Wireless alarm monitoring over cellular networks is becoming more and more common, as many people move away from standard landline telephone service. Cellular communication not only eliminates the need for landlines; it is more secure than a wired connection that can be cut by a potential burglar.
Many newer house alarm systems have built-in cellular communicators, and older systems can often be retrofitted with cellular transmitters. When an alarm or other important event occurs, the system transmits a signal to cell towers in the area. This signal is then relayed over the cellular network to the receiver.
To be clear, by “wireless monitoring” I’m referring to communications between the main alarm panel in your home and a location offsite, usually an alarm monitoring station. Wireless monitoring does this using cellular signals rather than a hardwired connection.
Wireless alarm monitoring does not include typical wireless home security systems which are only wireless within the home, but must then send alarm signals to a central station via landlines.
My definition of wireless monitoring also does not include Internet alarm monitoring that uses a wired Internet connection between your house and the outside world. Broadband cable and DSL data lines are hardwired, and can be cut just as easily as a phone line.
There has been some concern that wireless monitoring could have its own security issue: The possibility that the cell signal could be blocked by a radio transmitter. To learn more, see "Wireless Security Monitoring Versus a Cellular Jammer".
Wireless home security monitoring over cellular networks is most often used to communicate with a central monitoring station, just like landline-based reporting. When alarm signals are received at the central station, an operator will take the appropriate action. This can include dispatching the police or fire department, and/or calling you or someone you designate as a responsible party.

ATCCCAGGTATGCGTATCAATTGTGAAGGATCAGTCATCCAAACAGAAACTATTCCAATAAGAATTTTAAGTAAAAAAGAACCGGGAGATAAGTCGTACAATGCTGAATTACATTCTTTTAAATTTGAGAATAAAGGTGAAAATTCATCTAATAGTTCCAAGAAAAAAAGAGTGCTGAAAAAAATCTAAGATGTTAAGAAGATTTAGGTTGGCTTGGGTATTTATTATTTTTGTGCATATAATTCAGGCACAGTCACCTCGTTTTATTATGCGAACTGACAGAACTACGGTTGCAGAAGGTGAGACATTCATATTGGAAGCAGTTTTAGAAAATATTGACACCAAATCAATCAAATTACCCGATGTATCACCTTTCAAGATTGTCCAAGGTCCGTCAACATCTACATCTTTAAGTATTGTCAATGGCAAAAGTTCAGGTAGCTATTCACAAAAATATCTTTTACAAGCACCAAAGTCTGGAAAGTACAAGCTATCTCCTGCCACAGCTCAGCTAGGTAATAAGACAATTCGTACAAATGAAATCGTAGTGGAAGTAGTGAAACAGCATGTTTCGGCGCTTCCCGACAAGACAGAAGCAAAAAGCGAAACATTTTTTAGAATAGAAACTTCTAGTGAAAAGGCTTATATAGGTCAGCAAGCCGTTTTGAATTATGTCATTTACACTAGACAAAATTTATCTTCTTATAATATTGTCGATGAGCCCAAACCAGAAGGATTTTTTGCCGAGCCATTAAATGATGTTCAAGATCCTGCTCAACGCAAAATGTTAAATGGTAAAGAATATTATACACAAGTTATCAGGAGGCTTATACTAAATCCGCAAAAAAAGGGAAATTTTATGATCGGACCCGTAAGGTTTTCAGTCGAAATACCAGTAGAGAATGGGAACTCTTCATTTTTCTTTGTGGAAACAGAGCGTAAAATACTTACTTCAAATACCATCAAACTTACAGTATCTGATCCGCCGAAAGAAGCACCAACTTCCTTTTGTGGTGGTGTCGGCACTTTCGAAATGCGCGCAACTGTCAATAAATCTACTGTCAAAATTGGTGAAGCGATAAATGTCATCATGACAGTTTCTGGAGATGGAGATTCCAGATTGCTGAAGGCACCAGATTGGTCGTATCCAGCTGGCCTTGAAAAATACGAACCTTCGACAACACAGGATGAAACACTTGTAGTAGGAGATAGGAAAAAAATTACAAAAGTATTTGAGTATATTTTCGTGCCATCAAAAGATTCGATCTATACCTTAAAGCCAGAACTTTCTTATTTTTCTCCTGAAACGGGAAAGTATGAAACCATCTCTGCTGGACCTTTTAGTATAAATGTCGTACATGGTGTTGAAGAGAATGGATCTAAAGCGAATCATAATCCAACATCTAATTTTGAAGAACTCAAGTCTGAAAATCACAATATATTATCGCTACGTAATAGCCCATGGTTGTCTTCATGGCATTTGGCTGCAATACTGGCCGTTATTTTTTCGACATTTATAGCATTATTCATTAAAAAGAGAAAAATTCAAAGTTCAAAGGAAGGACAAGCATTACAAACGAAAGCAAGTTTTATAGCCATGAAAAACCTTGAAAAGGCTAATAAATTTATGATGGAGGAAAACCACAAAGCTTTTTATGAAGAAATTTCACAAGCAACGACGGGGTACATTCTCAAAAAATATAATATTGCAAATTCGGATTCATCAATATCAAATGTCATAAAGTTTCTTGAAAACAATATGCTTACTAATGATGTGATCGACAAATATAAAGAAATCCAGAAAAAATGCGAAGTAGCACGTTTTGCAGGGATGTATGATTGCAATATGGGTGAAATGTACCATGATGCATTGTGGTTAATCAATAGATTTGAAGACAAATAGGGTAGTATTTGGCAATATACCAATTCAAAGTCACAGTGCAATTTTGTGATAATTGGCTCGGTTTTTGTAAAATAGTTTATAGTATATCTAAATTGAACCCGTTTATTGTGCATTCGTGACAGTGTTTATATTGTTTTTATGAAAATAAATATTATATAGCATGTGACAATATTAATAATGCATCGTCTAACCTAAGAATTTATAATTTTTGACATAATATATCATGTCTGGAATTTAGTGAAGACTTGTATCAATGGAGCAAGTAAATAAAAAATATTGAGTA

Basic wireless alarm monitoring will start at $30 per month or so, with upgraded features available at additional cost. These upgrades often include enhanced alerts and notifications, as well as remote control options. Remote control using a Smartphone, tablet, or other device can provide capabilities like remote arming and disarming, door locking and unlocking, lighting and climate control, and even live streaming video surveillance.
The easiest way to gain the benefits of cellular alarm
monitoring is to have a modern cellular alarm system installed by a
professional company. While this isn’t the cheapest solution, you’ll
have greater peace of mind knowing the system is installed and
programmed correctly, and that you can count on it to perform as
By choosing a professionally installed system carefully, you’ll also be sure you’re getting the latest features that you will use and benefit from the most.
If you don’t want to replace your existing land-line-based alarm, you may want to consider adding cellular back-up reporting. This gives you the benefit of wireless alarm reporting in the event your phone line is cut or otherwise out of service.
Back-up reporting is typically limited to a few basic signals, which usually include general “alarm,” “fire,” “panic,” and “trouble” conditions. Although these signals aren’t as detailed as those sent by a dedicated cellular alarm system, they still ensure that help is on the way when needed.